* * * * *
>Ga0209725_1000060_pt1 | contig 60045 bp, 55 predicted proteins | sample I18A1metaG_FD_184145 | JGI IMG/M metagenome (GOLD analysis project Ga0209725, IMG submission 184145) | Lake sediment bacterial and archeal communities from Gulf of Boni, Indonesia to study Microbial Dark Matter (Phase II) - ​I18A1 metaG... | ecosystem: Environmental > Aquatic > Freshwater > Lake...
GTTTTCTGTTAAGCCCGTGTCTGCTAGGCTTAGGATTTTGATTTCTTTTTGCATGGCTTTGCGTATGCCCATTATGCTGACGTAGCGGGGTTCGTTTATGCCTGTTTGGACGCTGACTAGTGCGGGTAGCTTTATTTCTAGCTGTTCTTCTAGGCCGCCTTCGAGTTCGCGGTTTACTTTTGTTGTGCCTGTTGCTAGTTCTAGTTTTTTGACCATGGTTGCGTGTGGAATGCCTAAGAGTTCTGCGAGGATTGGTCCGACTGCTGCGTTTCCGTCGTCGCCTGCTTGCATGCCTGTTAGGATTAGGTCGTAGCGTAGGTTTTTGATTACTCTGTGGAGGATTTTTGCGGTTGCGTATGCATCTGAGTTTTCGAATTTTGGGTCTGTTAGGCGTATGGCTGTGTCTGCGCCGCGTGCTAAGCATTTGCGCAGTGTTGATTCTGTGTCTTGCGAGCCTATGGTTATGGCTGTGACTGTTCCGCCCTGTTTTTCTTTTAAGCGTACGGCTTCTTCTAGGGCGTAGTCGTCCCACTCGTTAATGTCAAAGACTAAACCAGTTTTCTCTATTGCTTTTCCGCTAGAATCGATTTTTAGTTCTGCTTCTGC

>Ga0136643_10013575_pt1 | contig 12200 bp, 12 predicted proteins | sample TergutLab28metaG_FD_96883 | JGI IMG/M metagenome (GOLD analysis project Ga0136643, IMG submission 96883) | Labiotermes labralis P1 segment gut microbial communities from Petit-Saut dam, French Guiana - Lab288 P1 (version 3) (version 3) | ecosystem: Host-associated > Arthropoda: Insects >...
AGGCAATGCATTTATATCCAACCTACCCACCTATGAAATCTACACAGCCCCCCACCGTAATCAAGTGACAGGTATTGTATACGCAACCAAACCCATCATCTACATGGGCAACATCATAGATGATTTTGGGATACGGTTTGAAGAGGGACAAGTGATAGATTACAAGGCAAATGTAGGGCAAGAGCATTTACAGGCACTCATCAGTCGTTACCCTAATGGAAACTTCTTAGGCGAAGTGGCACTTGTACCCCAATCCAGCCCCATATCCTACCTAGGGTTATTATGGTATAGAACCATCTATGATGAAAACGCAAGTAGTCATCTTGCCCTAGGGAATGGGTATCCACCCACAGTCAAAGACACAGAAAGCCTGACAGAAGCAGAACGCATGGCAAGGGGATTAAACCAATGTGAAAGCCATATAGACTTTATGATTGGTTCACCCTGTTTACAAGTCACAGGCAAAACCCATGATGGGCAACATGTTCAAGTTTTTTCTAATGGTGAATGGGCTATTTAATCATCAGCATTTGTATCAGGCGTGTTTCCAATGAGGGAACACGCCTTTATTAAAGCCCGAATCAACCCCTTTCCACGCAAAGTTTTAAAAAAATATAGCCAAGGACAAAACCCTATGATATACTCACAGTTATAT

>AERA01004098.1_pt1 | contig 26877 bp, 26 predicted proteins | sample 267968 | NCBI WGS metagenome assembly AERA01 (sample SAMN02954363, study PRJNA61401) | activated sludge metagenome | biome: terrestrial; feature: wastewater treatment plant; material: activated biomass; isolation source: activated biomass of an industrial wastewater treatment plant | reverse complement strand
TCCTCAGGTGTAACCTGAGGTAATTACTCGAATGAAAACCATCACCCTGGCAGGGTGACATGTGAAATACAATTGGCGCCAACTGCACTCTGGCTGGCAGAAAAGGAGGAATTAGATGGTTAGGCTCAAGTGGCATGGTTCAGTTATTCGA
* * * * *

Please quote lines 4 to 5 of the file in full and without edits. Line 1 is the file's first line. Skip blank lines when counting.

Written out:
AGGCAATGCATTTATATCCAACCTACCCACCTATGAAATCTACACAGCCCCCCACCGTAATCAAGTGACAGGTATTGTATACGCAACCAAACCCATCATCTACATGGGCAACATCATAGATGATTTTGGGATACGGTTTGAAGAGGGACAAGTGATAGATTACAAGGCAAATGTAGGGCAAGAGCATTTACAGGCACTCATCAGTCGTTACCCTAATGGAAACTTCTTAGGCGAAGTGGCACTTGTACCCCAATCCAGCCCCATATCCTACCTAGGGTTATTATGGTATAGAACCATCTATGATGAAAACGCAAGTAGTCATCTTGCCCTAGGGAATGGGTATCCACCCACAGTCAAAGACACAGAAAGCCTGACAGAAGCAGAACGCATGGCAAGGGGATTAAACCAATGTGAAAGCCATATAGACTTTATGATTGGTTCACCCTGTTTACAAGTCACAGGCAAAACCCATGATGGGCAACATGTTCAAGTTTTTTCTAATGGTGAATGGGCTATTTAATCATCAGCATTTGTATCAGGCGTGTTTCCAATGAGGGAACACGCCTTTATTAAAGCCCGAATCAACCCCTTTCCACGCAAAGTTTTAAAAAAATATAGCCAAGGACAAAACCCTATGATATACTCACAGTTATAT

>AERA01004098.1_pt1 | contig 26877 bp, 26 predicted proteins | sample 267968 | NCBI WGS metagenome assembly AERA01 (sample SAMN02954363, study PRJNA61401) | activated sludge metagenome | biome: terrestrial; feature: wastewater treatment plant; material: activated biomass; isolation source: activated biomass of an industrial wastewater treatment plant | reverse complement strand